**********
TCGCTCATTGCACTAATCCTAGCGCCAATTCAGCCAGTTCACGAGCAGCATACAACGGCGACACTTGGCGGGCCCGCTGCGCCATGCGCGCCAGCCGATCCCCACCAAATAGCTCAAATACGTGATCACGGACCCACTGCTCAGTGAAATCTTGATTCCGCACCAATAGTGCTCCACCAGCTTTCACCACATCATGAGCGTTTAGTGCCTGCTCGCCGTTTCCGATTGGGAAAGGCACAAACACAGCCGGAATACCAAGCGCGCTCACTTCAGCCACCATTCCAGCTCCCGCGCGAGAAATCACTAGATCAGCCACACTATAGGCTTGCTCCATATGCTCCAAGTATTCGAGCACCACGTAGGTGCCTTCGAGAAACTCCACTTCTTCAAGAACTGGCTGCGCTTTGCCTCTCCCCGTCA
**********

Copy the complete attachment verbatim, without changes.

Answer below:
TCGCTCATTGCACTAATCCTAGCGCCAATTCAGCCAGTTCACGAGCAGCATACAACGGCGACACTTGGCGGGCCCGCTGCGCCATGCGCGCCAGCCGATCCCCACCAAATAGCTCAAATACGTGATCACGGACCCACTGCTCAGTGAAATCTTGATTCCGCACCAATAGTGCTCCACCAGCTTTCACCACATCATGAGCGTTTAGTGCCTGCTCGCCGTTTCCGATTGGGAAAGGCACAAACACAGCCGGAATACCAAGCGCGCTCACTTCAGCCACCATTCCAGCTCCCGCGCGAGAAATCACTAGATCAGCCACACTATAGGCTTGCTCCATATGCTCCAAGTATTCGAGCACCACGTAGGTGCCTTCGAGAAACTCCACTTCTTCAAGAACTGGCTGCGCTTTGCCTCTCCCCGTCA